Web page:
Sheki & The Khan’s Palace – The historic city of Sheki is located at the foot of the Greater Caucasus Mountains and is divided into two by the Gurjana River. While the old northern part is built on a mountain, its southern part extends into the river valley. Its historic centre, built in the 18th century after the destruction of the earlier city by mudflows, is characterized by a traditional architectural ensemble of houses with high pitched roofs. Located along important historical trade routes, the city’s architecture is influenced by Safavid, Qajar and Russian building traditions. The Khan Palace, located to the northeast of the city, and several trading houses reflect the wealth generated by silkworm breeding and the silk cocoon trade between the late 18th and early 19th centuries.
July 2019: The historic city of Sheki, located a short five-hour drive from Azerbaijan’s capital-Baku, was added to the UNESCO World Heritage List of Cultural Sites during the 43rd session of the committee meeting.
The opening ceremony of this year’s session was held in Baku on 30 June, marking the beginning of the committee’s work this year.
Commenting on the addition, Florian Sengstshmid, CEO of Azerbaijan Tourism Board, said, “We are honored that the historic center and palace of Sheki have made it to the UNESCO World Heritage List. By receiving this recognition, we have received the recognition of the rich heritage of Azerbaijan, It will help in showing the distinctive. The story of the country’s heritage as well as culture and unique history for the world.”
“The city of Sheki is one of Azerbaijan’s most picturesque cities, filled with cobbled streets and medieval architecture – a fresh, pleasant retreat from the vibrant capital. For the palace, travelers from all over the world are fascinated by the craftsmanship And it is one of the most prized pieces of Azerbaijan’s historical architecture.”
Situated at the foot of the large Caucasus mountains and divided in two by the Gurjana River, Sheki is home to the palace and summer house of the Sheki khans.
A unique architectural monument of the Khanate’s empire, the Sheki Khans Palace was built in 1762 by Hussain Khan, surrounded by attractive poplar trees within the Khan’s Fort at the top of this charming Silk Road city.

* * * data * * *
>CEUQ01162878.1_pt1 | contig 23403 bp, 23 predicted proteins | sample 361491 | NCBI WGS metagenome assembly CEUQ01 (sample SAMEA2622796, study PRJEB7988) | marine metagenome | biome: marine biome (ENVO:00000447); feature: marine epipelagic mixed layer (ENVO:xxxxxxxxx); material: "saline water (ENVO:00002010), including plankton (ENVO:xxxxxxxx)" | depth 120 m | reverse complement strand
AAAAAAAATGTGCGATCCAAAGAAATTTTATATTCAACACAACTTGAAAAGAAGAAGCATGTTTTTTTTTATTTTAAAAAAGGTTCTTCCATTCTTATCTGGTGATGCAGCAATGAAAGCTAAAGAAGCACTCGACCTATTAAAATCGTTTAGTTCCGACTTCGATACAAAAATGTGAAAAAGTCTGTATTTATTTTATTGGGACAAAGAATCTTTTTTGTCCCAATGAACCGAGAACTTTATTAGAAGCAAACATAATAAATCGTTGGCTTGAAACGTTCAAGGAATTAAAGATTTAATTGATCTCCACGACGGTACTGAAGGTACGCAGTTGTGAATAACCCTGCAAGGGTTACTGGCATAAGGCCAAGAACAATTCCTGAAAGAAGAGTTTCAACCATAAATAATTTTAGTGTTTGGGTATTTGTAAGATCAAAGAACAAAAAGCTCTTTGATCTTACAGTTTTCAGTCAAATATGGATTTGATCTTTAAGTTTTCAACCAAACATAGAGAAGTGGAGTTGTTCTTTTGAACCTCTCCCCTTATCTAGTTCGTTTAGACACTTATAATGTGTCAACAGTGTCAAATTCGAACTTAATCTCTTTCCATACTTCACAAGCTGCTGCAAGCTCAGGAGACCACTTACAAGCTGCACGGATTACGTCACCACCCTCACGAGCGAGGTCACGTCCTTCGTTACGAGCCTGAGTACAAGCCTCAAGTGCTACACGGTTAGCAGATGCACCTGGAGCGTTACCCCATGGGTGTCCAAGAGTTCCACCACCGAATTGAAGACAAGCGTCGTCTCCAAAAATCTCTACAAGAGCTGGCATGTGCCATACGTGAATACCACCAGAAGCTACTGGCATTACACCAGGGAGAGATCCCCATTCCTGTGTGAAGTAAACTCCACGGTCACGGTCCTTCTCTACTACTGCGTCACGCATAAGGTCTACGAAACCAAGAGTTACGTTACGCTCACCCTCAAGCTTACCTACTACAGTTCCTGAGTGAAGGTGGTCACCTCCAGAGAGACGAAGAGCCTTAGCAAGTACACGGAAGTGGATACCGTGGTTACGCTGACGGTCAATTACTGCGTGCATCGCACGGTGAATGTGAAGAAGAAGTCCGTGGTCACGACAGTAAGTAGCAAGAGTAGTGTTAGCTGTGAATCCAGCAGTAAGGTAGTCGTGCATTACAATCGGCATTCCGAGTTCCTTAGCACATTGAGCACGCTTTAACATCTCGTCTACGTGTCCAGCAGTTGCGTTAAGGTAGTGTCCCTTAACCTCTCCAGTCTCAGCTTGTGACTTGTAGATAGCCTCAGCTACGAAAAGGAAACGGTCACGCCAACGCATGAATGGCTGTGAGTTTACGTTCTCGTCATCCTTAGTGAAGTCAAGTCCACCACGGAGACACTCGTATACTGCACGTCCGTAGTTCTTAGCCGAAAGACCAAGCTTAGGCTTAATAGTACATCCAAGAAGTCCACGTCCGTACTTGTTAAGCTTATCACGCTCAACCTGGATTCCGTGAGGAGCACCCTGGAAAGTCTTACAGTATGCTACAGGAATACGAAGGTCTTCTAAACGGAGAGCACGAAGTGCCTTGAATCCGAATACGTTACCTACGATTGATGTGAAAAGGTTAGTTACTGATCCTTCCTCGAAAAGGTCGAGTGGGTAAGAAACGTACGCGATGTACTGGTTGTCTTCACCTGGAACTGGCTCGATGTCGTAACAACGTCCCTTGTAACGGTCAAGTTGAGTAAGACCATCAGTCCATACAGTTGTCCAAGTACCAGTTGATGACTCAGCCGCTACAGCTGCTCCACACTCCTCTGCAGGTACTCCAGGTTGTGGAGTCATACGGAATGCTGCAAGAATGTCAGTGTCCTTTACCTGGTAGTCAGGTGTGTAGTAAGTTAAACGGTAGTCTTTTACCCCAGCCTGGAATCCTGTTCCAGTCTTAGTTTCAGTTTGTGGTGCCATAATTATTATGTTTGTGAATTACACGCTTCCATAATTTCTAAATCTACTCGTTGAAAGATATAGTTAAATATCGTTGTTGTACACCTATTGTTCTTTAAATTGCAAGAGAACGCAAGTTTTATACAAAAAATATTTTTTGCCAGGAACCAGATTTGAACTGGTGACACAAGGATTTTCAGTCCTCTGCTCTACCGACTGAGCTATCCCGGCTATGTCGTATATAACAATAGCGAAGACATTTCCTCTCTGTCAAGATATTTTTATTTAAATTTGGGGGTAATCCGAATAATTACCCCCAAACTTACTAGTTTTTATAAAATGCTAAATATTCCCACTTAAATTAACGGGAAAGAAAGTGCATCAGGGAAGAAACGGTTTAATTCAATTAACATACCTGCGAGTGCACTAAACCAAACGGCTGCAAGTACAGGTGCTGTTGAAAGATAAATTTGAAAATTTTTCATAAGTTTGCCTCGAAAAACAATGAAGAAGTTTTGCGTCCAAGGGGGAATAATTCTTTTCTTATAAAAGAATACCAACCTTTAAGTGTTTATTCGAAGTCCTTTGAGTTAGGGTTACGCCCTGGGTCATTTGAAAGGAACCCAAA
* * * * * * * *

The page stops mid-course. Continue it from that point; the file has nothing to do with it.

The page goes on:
The city itself was an important destination on the Great Silk Road, an ancient network of trade routes connecting East and West. By the 19th century, on the Silk Road path through northwestern Azerbaijan, Sheki was an international center of silk production. While the old northern part is built into the mountains, its southern part extends to the river valley.
The ancient art of ‘Shebeke’, for which Azerbaijani craftsmen are famous, can be seen throughout the city, especially on the windows of the Sheki Palace. A mosaic set of colored glass in wooden latticework and these are stunning examples of artwork assembled without nails or glue. What makes Sheki Khan Palace unique is the 5,000 wooden and glass details of ‘Shebeke’ making it a true visual feast.
UNESCO seeks to encourage the identification, protection and protection of cultural and natural heritage considered worldwide as of outstanding value to humanity. It is included in other UNESCO sites in Azerbaijan including the Gobustan Rock Art Cultural Landscape (2007) and the Walled City of Baku with the Palace of Shirvansh and the Maiden Tower (2000).
Read More About World Heritage Sites In The World
- Butrint – The First Archaeological Of Albania
- City of Ohrid – Natural and Cultural Heritage
- Ramappa Temple – The Kakatiya Rudreshwara Temple
- Madriu Perafita Claror Valley, Andorra
Frequently Asked Questions About Sheki & The Khan’s Palace
Q. What are petroglyphs?
A – Petroglyphs are rock carvings (rock paintings called pictographs) that are created by pecking directly at the surface of the rock using a stone chisel and hammer. When the desert varnish (or patina) was cut away on the surface of the rock, the lighter rock beneath was exposed, forming a petroglyph.
Q. How do you get to Mud Volcano Baku?
A – Located a 1.5-hour drive from Baku, the mud volcanoes in Dashgil near Gobustan Reserve are among the most popular to visit. Admission is free, although a short taxi ride from Gobustan Reserve can cost around 20 AZN.
Q. How old is Gobustan Rock Art?
A – More than 6000 rock carvings have been found in Gobustan and bear witness to a 12,000 year old civilization that once lived along the Caspian Sea.
Q. How to get to Sheki?
A – Get in
By train. The train station has a somewhat inconvenient location about 17 km (11 mi) from the city center.
By bus or marshrutka. Marshrutka and departure times.
By taxi. Until the airport begins operating again, the fastest form of transport between Baku and Sheki is by taxi — it takes about 6 hr and 60 manat.
Q. Is Azerbaijan on the Silk Road?
A – The Silk Road passes through many cities in the north-west direction. Baku, the capital of Azerbaijan, located at the crossroads of East and West, remains the main administrative, political, cultural, ideological, handicraft and trade center of the region. The city is also a major port.